The State Department Tuesday said that even though the United States wants to see regional stability in South Asia, its relationships with Pakistan and India “stand on their own”.
During a press conference on Monday, Ned Price, a spokesperson for the State Department, discussed the strained relations between Pakistan and India as well as Prime Minister Shehbaz Sharif’s invitation to Indian counterpart Narendra Modi to hold talks about the pressing issues, such as Indian Illegally Occupied Jammu and Kashmir (IIOJK).
On January 17, PM Shehbaz in an effort to resolve the burning issues with New Delhi, including Kashmir, asked Modi to hold serious and sincere talks.
“We’ve long called for regional stability in South Asia. That’s certainly what we want to see. We want to see it advanced. When it comes to our partnership – our partnerships with India and Pakistan, these are relationships that stand on their own. We do not see these relationships as zero-sum,” said Price.
The spokesperson stated that it is up to India and Pakistan to decide on the scope, manner, and pace of any talks between the two countries.
When asked if Washington is sending someone to Pakistan for a long-term solution to the collapse of the power grids, Price said the US has “assisted Pakistani partners across any number of challenges and is prepared to do so in this case if there is something that we’re able to provide”.
He said, however, that he was aware of any specific requests.
In view of Imran Khan’s claim that a “US conspiracy” was behind his resignation as prime minister, he was also questioned if the US would be open to holding negotiations with him and the Pakistan Tehreek-e-Insaf (PTI) party.
Washington is open and willing to cooperate with any elected government in Pakistan, the spokesperson responded.
“Pakistan is a partner of ours; we share a number of interests. We have demonstrated our desire to see constructive relations with Pakistan over the course of successive governments. As we have said in different contexts, we judge governments by the policies they pursue. It would ultimately be a question of the type of policy that any future government of Pakistan might pursue.”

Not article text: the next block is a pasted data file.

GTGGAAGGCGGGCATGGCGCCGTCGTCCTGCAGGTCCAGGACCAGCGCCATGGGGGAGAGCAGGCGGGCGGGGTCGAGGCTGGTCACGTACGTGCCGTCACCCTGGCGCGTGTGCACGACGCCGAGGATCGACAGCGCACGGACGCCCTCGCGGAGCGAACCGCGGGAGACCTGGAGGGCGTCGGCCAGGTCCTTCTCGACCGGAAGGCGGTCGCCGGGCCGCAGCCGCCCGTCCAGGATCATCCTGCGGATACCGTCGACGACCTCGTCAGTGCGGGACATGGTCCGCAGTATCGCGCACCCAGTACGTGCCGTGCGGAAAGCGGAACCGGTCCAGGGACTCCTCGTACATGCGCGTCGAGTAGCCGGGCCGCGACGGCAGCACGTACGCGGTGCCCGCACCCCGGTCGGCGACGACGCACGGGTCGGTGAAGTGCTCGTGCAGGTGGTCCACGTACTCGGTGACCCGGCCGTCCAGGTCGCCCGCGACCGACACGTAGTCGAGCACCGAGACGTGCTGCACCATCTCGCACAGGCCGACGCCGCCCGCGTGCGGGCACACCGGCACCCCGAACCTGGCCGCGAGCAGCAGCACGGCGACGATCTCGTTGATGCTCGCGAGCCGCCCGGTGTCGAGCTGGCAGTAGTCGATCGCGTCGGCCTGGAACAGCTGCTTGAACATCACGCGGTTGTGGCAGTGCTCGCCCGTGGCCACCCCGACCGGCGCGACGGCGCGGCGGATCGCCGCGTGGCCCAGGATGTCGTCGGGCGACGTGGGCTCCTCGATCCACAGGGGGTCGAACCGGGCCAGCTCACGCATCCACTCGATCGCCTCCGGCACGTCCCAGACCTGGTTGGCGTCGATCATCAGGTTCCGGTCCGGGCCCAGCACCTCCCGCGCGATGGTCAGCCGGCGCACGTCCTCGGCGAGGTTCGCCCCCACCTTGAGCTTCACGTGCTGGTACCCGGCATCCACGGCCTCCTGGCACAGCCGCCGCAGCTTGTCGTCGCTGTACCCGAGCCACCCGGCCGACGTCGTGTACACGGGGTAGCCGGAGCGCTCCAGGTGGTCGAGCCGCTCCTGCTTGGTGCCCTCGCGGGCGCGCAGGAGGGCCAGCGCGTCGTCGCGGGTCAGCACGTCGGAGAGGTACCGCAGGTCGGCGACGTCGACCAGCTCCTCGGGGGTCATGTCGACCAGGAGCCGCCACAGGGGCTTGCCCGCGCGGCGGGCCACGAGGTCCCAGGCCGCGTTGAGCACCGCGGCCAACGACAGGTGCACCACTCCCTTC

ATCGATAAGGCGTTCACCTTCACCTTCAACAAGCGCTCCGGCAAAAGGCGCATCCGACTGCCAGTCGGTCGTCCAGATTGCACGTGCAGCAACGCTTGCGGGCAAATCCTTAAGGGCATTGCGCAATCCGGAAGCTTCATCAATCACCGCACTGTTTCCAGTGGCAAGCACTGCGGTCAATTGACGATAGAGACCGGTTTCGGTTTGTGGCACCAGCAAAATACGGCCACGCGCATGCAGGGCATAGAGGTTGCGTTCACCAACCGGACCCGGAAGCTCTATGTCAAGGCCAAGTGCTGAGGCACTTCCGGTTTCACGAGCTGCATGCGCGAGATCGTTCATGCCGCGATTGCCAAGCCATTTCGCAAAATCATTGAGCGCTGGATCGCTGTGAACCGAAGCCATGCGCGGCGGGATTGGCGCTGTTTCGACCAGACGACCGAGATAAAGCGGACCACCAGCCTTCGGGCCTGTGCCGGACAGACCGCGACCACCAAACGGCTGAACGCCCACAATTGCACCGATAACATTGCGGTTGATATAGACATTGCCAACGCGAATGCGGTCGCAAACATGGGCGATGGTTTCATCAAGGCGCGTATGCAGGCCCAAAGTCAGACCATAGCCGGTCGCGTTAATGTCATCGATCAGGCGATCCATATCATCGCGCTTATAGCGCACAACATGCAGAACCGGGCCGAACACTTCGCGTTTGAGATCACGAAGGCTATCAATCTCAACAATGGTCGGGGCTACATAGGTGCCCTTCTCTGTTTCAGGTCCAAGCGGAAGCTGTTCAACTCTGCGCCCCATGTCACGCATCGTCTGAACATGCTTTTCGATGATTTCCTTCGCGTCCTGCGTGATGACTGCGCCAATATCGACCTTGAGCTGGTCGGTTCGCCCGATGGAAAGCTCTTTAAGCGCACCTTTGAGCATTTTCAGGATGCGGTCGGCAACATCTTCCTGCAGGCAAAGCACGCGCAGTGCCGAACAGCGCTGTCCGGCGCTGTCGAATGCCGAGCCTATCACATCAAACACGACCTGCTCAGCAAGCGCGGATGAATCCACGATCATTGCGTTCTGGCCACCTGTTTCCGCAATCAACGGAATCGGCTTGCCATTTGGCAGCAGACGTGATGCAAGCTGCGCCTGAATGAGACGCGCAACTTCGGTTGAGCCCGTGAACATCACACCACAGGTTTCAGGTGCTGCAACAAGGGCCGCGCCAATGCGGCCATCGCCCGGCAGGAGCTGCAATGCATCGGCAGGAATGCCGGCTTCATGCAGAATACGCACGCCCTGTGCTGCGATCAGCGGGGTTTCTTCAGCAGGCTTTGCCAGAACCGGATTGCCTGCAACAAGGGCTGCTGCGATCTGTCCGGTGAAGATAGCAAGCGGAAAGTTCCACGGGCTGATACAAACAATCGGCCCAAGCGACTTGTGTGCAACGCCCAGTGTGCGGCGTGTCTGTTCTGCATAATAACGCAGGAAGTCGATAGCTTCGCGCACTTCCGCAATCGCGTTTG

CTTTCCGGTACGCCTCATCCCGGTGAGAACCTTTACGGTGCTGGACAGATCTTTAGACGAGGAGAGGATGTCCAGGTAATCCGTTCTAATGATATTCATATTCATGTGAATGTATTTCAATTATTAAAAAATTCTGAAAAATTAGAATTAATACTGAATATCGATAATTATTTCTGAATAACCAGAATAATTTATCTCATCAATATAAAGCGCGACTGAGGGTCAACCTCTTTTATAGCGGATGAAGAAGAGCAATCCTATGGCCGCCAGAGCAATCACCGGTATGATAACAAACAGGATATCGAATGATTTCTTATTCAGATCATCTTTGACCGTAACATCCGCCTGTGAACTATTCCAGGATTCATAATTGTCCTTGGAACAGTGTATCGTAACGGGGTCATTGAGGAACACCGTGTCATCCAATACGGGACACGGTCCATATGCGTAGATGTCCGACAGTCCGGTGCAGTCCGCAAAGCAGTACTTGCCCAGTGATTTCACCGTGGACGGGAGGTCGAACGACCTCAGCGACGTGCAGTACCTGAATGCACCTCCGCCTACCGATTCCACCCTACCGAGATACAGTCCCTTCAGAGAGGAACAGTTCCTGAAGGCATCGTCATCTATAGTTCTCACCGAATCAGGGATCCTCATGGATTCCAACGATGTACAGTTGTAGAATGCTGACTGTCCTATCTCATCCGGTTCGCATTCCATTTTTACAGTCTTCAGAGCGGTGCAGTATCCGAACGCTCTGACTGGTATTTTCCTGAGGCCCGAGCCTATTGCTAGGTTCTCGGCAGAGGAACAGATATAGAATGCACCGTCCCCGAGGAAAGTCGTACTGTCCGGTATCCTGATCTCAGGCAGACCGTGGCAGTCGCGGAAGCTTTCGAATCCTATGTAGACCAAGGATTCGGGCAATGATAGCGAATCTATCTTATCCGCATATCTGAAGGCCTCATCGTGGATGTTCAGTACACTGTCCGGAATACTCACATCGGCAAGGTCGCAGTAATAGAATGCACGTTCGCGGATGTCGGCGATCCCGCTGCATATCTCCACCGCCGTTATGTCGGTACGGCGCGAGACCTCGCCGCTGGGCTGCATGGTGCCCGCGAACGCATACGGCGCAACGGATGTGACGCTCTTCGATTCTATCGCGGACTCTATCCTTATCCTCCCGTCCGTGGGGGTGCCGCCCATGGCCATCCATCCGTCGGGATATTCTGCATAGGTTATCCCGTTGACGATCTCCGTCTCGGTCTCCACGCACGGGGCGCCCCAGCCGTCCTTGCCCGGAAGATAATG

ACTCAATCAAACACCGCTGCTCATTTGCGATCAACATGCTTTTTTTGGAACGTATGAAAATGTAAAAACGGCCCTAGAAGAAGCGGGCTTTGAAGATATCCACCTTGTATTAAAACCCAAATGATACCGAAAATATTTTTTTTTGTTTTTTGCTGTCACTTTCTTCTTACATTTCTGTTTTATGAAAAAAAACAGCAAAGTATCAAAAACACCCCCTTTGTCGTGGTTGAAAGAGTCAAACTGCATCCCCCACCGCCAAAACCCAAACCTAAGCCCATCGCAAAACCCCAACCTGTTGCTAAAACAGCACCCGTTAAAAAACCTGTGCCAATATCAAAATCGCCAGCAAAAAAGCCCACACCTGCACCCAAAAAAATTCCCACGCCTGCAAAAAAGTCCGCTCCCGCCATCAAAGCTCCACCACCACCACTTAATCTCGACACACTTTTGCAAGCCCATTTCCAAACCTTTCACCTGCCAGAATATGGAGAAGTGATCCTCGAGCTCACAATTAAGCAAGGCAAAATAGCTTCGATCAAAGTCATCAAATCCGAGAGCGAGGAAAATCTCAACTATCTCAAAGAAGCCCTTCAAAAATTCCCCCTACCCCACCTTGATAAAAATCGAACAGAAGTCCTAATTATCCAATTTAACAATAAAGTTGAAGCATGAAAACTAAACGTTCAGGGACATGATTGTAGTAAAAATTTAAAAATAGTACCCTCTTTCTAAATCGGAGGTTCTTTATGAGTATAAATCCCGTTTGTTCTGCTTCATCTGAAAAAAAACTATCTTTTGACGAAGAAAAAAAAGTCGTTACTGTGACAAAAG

Sustainable growth via IMF reforms
As the international lender works inside a restrictive policy framework, US Ambassador Donald Blome stated that Pakistan requires sustainable growth based on IMF reforms.
He noted that the reforms suggested by the IMF and the World Bank will put Pakistan on a road of sustained growth as he spoke to the members of the Lahore Chamber of Commerce and Industry.
Blome said the US is looking for ways to reduce economic pressure on Pakistan. “Our bilateral trade in 2022 reached $9.9 billion, of which Pakistan exported goods worth $6.8 billion.”
He said the US commerce department is looking for ways to facilitate Pakistan, adding that the country needs to shift from imported fossil fuels to indigenous fuels. “Pakistan has got a lot of potential in this regard. The US is assisting the country to achieve this potential through consultancy and investment,” he added.
The US envoy stated that Pakistan was negatively impacted by climate change and added that various US officials visited the areas of the country hit by the floods a few weeks after the havoc they wreaked.
Since then, the US has pledged $200 million for relief operations and is working to help Pakistan combat the effects of climate change by developing a plan to deal with floods. This entails developing a robust infrastructure, he added.
Regarding the Free Trade Agreement (FTA) with Pakistan, Blome pointed out that this is a long process and would take time, while on visa issues, he admitted there was a backlog after the COVID-19 that is being cleared and the things would normalize in a few months. He said Pakistan has a huge unrealised potential in tourism, adding that the US is assisting the country in preserving its cultural heritage that fascinates tourists.